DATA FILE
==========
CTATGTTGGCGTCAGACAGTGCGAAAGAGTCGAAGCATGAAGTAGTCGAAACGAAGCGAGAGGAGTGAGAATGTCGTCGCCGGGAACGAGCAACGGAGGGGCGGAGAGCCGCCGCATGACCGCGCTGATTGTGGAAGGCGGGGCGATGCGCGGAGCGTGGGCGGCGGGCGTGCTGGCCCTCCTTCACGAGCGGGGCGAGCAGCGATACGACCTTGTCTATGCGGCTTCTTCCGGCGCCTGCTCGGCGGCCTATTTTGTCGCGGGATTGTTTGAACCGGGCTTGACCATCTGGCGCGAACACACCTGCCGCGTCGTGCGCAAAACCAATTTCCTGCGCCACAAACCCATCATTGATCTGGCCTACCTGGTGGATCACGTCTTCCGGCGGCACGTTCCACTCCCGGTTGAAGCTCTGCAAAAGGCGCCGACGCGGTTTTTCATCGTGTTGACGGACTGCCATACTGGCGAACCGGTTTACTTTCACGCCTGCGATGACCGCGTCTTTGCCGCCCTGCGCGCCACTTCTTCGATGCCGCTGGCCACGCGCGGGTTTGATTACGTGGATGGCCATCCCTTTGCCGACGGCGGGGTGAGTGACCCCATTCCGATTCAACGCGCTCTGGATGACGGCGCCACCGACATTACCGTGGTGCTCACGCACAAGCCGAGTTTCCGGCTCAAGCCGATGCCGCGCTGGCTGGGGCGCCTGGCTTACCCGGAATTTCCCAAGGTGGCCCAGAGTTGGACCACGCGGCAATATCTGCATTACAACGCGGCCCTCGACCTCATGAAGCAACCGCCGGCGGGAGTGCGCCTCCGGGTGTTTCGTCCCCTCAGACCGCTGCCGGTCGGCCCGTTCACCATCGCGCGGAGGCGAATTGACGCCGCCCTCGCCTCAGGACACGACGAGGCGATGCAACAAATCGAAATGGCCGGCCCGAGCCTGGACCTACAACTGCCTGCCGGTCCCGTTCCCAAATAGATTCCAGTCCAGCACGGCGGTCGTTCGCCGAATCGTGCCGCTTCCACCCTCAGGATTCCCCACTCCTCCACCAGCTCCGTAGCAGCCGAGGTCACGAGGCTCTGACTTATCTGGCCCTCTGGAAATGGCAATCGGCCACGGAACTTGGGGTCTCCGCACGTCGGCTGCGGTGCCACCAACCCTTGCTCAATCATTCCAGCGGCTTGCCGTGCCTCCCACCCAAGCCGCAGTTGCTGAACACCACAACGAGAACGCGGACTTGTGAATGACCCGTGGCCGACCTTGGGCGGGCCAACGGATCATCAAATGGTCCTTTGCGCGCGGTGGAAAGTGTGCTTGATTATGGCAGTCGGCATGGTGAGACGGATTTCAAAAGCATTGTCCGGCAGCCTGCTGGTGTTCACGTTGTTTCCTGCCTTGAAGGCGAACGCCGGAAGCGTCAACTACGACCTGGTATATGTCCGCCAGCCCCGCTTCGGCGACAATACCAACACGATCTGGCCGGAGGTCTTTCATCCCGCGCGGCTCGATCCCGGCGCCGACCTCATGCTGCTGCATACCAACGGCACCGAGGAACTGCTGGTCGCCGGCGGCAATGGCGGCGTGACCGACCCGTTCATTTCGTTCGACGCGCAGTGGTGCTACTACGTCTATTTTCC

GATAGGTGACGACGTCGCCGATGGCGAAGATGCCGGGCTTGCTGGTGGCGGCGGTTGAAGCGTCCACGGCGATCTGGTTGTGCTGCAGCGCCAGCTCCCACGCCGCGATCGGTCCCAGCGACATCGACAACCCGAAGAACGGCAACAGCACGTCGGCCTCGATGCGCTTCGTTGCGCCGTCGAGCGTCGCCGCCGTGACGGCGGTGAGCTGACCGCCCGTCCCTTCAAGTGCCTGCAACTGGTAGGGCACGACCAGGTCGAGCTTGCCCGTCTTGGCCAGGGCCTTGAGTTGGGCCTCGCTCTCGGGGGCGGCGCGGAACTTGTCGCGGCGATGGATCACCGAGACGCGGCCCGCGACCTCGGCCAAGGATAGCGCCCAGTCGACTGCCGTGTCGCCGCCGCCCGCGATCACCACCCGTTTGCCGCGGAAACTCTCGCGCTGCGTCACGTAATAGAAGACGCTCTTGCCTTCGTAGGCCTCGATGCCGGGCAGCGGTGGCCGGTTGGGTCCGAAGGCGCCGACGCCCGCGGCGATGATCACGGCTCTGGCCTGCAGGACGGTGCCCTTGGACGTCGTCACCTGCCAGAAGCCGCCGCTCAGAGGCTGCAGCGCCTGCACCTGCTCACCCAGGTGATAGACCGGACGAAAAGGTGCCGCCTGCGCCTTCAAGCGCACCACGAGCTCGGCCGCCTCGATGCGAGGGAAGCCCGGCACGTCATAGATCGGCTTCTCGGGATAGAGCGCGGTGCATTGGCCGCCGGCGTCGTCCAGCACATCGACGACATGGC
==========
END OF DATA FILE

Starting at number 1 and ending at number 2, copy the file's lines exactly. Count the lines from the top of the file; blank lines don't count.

CTATGTTGGCGTCAGACAGTGCGAAAGAGTCGAAGCATGAAGTAGTCGAAACGAAGCGAGAGGAGTGAGAATGTCGTCGCCGGGAACGAGCAACGGAGGGGCGGAGAGCCGCCGCATGACCGCGCTGATTGTGGAAGGCGGGGCGATGCGCGGAGCGTGGGCGGCGGGCGTGCTGGCCCTCCTTCACGAGCGGGGCGAGCAGCGATACGACCTTGTCTATGCGGCTTCTTCCGGCGCCTGCTCGGCGGCCTATTTTGTCGCGGGATTGTTTGAACCGGGCTTGACCATCTGGCGCGAACACACCTGCCGCGTCGTGCGCAAAACCAATTTCCTGCGCCACAAACCCATCATTGATCTGGCCTACCTGGTGGATCACGTCTTCCGGCGGCACGTTCCACTCCCGGTTGAAGCTCTGCAAAAGGCGCCGACGCGGTTTTTCATCGTGTTGACGGACTGCCATACTGGCGAACCGGTTTACTTTCACGCCTGCGATGACCGCGTCTTTGCCGCCCTGCGCGCCACTTCTTCGATGCCGCTGGCCACGCGCGGGTTTGATTACGTGGATGGCCATCCCTTTGCCGACGGCGGGGTGAGTGACCCCATTCCGATTCAACGCGCTCTGGATGACGGCGCCACCGACATTACCGTGGTGCTCACGCACAAGCCGAGTTTCCGGCTCAAGCCGATGCCGCGCTGGCTGGGGCGCCTGGCTTACCCGGAATTTCCCAAGGTGGCCCAGAGTTGGACCACGCGGCAATATCTGCATTACAACGCGGCCCTCGACCTCATGAAGCAACCGCCGGCGGGAGTGCGCCTCCGGGTGTTTCGTCCCCTCAGACCGCTGCCGGTCGGCCCGTTCACCATCGCGCGGAGGCGAATTGACGCCGCCCTCGCCTCAGGACACGACGAGGCGATGCAACAAATCGAAATGGCCGGCCCGAGCCTGGACCTACAACTGCCTGCCGGTCCCGTTCCCAAATAGATTCCAGTCCAGCACGGCGGTCGTTCGCCGAATCGTGCCGCTTCCACCCTCAGGATTCCCCACTCCTCCACCAGCTCCGTAGCAGCCGAGGTCACGAGGCTCTGACTTATCTGGCCCTCTGGAAATGGCAATCGGCCACGGAACTTGGGGTCTCCGCACGTCGGCTGCGGTGCCACCAACCCTTGCTCAATCATTCCAGCGGCTTGCCGTGCCTCCCACCCAAGCCGCAGTTGCTGAACACCACAACGAGAACGCGGACTTGTGAATGACCCGTGGCCGACCTTGGGCGGGCCAACGGATCATCAAATGGTCCTTTGCGCGCGGTGGAAAGTGTGCTTGATTATGGCAGTCGGCATGGTGAGACGGATTTCAAAAGCATTGTCCGGCAGCCTGCTGGTGTTCACGTTGTTTCCTGCCTTGAAGGCGAACGCCGGAAGCGTCAACTACGACCTGGTATATGTCCGCCAGCCCCGCTTCGGCGACAATACCAACACGATCTGGCCGGAGGTCTTTCATCCCGCGCGGCTCGATCCCGGCGCCGACCTCATGCTGCTGCATACCAACGGCACCGAGGAACTGCTGGTCGCCGGCGGCAATGGCGGCGTGACCGACCCGTTCATTTCGTTCGACGCGCAGTGGTGCTACTACGTCTATTTTCC

GATAGGTGACGACGTCGCCGATGGCGAAGATGCCGGGCTTGCTGGTGGCGGCGGTTGAAGCGTCCACGGCGATCTGGTTGTGCTGCAGCGCCAGCTCCCACGCCGCGATCGGTCCCAGCGACATCGACAACCCGAAGAACGGCAACAGCACGTCGGCCTCGATGCGCTTCGTTGCGCCGTCGAGCGTCGCCGCCGTGACGGCGGTGAGCTGACCGCCCGTCCCTTCAAGTGCCTGCAACTGGTAGGGCACGACCAGGTCGAGCTTGCCCGTCTTGGCCAGGGCCTTGAGTTGGGCCTCGCTCTCGGGGGCGGCGCGGAACTTGTCGCGGCGATGGATCACCGAGACGCGGCCCGCGACCTCGGCCAAGGATAGCGCCCAGTCGACTGCCGTGTCGCCGCCGCCCGCGATCACCACCCGTTTGCCGCGGAAACTCTCGCGCTGCGTCACGTAATAGAAGACGCTCTTGCCTTCGTAGGCCTCGATGCCGGGCAGCGGTGGCCGGTTGGGTCCGAAGGCGCCGACGCCCGCGGCGATGATCACGGCTCTGGCCTGCAGGACGGTGCCCTTGGACGTCGTCACCTGCCAGAAGCCGCCGCTCAGAGGCTGCAGCGCCTGCACCTGCTCACCCAGGTGATAGACCGGACGAAAAGGTGCCGCCTGCGCCTTCAAGCGCACCACGAGCTCGGCCGCCTCGATGCGAGGGAAGCCCGGCACGTCATAGATCGGCTTCTCGGGATAGAGCGCGGTGCATTGGCCGCCGGCGTCGTCCAGCACATCGACGACATGGC